When we think of the pandemic currently raging across the globe, the urgency of today's Gospel hits home in a new way. For months, medical experts have stressed the need for everyone to be watchful and to avoid risks. Scientific data has proven that those who are asymptomatic can infect those with whom they come into contact, not only the elderly and infirm but also individuals in excellent health. Nevertheless, despite warnings from the CDC, millions of Americans traveled to celebrate Thanksgiving with their families and friends this year. Some downplayed the threat-factor, while others maintained it was their constitutional right to gather with loved ones; still others knew there was a risk involved but felt that it was a risk worth taking.
With a coast-to-coast surge in COVID-19, the nation's health care system is on the verge of catastrophe. What with bed shortages and exhausted medical staff, "Some cities are already playing out their dystopian worst-case scenarios; in El Paso, Texas, the dead have been shunted to mobile morgues partially staffed by the incarcerated"(Jamie Ducharme, Time, Nov. 19. 2020). One could say that, given the 267,000 national casualties, the 56% of Americans who decided to ignore the urgings of medical authorities were "asleep" to the consequences of their actions. Instead of being watchful, they let down their guard, thereby participating in what will likely be super-spreader events.
In his new book, Let Us Dream: The Path to a Better Future, to be released Dec. 1, Pope Francis writes that those who disregard health measures aimed at reducing the spread of COVID-19 are "incapable of moving outside of their own little world of interests.” Sadly, it is the failure to think globally that is at the root of this humanitarian crisis-- in other words, we are not only dealing with a pandemic but with an acute deficiency of love.
Jesus said to his disciples:
“Be watchful! Be alert!
You do not know when the time will come.
It is like a man traveling abroad.
He leaves home and places his servants in charge,
each with their own work,
and orders the gatekeeper to be on the watch.
you do not know when the Lord of the house is coming,
whether in the evening, or at midnight,
or at cockcrow, or in the morning.
May he not come suddenly and find you sleeping.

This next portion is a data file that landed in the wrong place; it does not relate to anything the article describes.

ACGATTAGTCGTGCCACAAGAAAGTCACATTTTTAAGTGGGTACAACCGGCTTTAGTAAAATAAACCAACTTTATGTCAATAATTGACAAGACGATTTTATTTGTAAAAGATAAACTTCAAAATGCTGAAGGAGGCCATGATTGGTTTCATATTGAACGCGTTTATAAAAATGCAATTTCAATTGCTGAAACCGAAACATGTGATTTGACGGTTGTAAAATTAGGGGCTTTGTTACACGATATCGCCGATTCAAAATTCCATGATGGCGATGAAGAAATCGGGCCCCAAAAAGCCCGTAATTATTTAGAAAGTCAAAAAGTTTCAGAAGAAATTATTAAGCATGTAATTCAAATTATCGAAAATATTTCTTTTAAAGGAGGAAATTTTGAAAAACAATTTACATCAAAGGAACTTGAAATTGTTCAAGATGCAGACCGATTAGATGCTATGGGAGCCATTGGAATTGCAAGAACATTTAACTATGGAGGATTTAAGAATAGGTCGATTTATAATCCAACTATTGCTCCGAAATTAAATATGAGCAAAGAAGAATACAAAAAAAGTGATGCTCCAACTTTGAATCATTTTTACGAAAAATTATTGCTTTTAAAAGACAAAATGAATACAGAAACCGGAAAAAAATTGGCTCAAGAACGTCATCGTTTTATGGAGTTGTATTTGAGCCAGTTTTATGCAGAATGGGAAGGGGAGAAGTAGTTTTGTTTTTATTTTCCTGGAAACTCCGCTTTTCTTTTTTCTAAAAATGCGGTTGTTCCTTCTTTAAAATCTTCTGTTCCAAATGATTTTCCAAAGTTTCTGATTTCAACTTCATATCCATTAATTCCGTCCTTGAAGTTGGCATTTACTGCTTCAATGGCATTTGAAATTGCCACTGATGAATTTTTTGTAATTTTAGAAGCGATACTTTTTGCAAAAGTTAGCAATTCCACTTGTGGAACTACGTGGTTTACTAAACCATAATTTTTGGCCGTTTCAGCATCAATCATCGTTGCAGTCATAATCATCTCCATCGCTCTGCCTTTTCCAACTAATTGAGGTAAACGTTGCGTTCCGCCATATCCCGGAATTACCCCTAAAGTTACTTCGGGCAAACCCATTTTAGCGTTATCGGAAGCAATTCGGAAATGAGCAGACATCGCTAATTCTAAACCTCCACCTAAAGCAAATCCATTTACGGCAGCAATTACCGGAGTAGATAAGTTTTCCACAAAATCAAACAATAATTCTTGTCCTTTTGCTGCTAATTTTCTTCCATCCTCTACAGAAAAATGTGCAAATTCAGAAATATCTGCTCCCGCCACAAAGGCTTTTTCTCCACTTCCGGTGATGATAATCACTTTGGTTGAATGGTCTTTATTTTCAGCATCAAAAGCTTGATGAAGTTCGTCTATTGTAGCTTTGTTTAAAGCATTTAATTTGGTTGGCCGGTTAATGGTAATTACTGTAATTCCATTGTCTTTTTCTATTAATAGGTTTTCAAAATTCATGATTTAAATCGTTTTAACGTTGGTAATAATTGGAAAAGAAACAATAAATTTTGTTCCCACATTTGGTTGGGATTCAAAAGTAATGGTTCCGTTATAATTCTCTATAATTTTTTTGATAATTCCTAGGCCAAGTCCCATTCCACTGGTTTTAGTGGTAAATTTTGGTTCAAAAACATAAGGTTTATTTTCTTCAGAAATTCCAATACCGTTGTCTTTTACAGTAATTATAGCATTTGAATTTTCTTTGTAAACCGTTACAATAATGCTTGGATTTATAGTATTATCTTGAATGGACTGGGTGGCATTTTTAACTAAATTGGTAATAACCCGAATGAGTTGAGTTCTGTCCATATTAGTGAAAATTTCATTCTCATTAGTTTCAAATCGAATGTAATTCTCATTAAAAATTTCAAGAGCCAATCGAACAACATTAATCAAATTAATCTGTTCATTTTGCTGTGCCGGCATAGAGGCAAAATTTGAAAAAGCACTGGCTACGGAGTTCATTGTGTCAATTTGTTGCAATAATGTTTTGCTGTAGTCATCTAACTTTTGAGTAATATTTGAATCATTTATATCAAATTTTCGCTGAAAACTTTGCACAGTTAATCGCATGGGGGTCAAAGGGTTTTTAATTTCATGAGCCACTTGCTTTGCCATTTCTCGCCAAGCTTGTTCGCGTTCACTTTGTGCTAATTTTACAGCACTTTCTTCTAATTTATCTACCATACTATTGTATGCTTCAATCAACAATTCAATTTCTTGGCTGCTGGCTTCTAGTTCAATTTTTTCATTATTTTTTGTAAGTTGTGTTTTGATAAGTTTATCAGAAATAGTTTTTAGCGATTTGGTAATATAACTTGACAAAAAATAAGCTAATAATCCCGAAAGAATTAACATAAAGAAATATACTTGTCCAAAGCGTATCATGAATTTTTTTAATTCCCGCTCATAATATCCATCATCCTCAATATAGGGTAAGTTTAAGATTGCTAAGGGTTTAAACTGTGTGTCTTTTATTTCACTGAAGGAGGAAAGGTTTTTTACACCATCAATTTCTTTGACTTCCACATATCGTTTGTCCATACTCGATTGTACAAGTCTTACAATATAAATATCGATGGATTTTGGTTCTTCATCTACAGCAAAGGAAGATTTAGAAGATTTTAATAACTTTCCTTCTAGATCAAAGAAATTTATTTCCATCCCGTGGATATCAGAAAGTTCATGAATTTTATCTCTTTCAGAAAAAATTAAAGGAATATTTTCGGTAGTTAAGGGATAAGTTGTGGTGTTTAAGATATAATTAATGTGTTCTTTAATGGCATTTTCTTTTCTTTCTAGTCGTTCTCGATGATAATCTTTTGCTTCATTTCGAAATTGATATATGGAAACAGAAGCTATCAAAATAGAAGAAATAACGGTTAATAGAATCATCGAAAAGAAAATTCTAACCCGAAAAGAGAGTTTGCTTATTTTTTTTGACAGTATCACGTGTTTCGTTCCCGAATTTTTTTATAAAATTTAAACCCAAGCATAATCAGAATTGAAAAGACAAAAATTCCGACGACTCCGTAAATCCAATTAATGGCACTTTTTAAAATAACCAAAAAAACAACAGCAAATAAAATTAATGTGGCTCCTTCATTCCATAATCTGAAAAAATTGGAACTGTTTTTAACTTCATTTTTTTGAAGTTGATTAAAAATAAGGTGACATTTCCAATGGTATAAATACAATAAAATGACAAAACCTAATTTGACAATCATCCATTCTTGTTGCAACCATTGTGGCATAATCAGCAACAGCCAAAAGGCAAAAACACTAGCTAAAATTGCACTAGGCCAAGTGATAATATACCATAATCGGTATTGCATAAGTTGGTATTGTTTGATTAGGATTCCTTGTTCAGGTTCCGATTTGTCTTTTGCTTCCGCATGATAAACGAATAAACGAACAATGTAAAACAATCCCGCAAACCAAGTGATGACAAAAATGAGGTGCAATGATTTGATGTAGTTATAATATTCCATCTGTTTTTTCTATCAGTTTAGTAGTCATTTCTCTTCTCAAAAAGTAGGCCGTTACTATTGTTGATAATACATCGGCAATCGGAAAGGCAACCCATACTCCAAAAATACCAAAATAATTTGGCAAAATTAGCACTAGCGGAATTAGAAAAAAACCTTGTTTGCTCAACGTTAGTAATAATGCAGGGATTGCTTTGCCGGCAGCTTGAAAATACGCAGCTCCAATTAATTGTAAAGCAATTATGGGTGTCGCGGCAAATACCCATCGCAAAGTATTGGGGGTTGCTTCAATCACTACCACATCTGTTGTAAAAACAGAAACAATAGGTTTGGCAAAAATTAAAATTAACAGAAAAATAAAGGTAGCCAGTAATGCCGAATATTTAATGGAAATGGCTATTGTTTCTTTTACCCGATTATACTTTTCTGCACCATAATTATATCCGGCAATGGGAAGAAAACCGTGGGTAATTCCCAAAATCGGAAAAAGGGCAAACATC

What I say to you, I say to all: ‘Watch!’”
"A Zoom Thanksgiving is Better than an ICU Christmas," wrote Tess Koman on Yahoo (Nov. 24, 2020); apparently, not everyone agreed or 50 million Americans would not have crossed the country by trains, planes and cars despite "red zone" alerts and state mandates regarding quarantine.
Willfulness, denial, lack of discipline, a sense of entitlement, the need for instant gratification and a callous disregard of consequences to others have led to this selfish behavior. These same negative characteristics are what make us "slumber" in other areas of our lives as well. Feelings of invincibility, the belief that "It can't happen to me!," together with every possible addiction, distraction and preoccupation, lull us into a false sense of security. Gone are the days when Christians meditated upon the "Four Last Things" before bed. Not that I advocate focusing on Death, Judgment, Heaven, and Hell as one struggles with insomnia, but an awareness that life is fragile can
help us prepare not only for the Second Coming but also for the hour of our death.
And this is what Advent is about: it is a "wake-up call" to remind us that there are no guarantees that we will enjoy "tomorrow," and that there is more to life than tinsel, glitter and twinkling lights. That "more," of course, is based on our relationship with God, and on our willingness to deepen that relationship by being "present" to the Holy One. Do we listen to what God may be communicating or are we attentive only to our own wants and needs? Are we seeking what God desires for us, or merely gratifying our own desires? Are we committed to our own journey of transformation or are we content to follow our old, self-centered pursuits and habits? Are we willing to become a new creation or are we determined to plod on with all our old baggage, resentments and negative thinking?
In the next few weeks, most of us will be preparing for the traditional festivities, whether to be held in person or online; the question is, will we also prepare ourselves spiritually for the return of the Lord of the House-- or will he find us sleeping?